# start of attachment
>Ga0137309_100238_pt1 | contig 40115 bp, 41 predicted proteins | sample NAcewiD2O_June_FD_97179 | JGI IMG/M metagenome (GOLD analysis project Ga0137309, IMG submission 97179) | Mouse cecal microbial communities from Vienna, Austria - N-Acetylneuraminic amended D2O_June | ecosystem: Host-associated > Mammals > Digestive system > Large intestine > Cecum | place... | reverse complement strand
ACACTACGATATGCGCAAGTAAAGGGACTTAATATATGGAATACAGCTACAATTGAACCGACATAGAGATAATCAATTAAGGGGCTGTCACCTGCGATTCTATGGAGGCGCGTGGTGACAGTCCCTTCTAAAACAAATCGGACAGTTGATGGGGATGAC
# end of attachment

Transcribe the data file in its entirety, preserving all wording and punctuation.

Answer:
>Ga0137309_100238_pt1 | contig 40115 bp, 41 predicted proteins | sample NAcewiD2O_June_FD_97179 | JGI IMG/M metagenome (GOLD analysis project Ga0137309, IMG submission 97179) | Mouse cecal microbial communities from Vienna, Austria - N-Acetylneuraminic amended D2O_June | ecosystem: Host-associated > Mammals > Digestive system > Large intestine > Cecum | place... | reverse complement strand
ACACTACGATATGCGCAAGTAAAGGGACTTAATATATGGAATACAGCTACAATTGAACCGACATAGAGATAATCAATTAAGGGGCTGTCACCTGCGATTCTATGGAGGCGCGTGGTGACAGTCCCTTCTAAAACAAATCGGACAGTTGATGGGGATGAC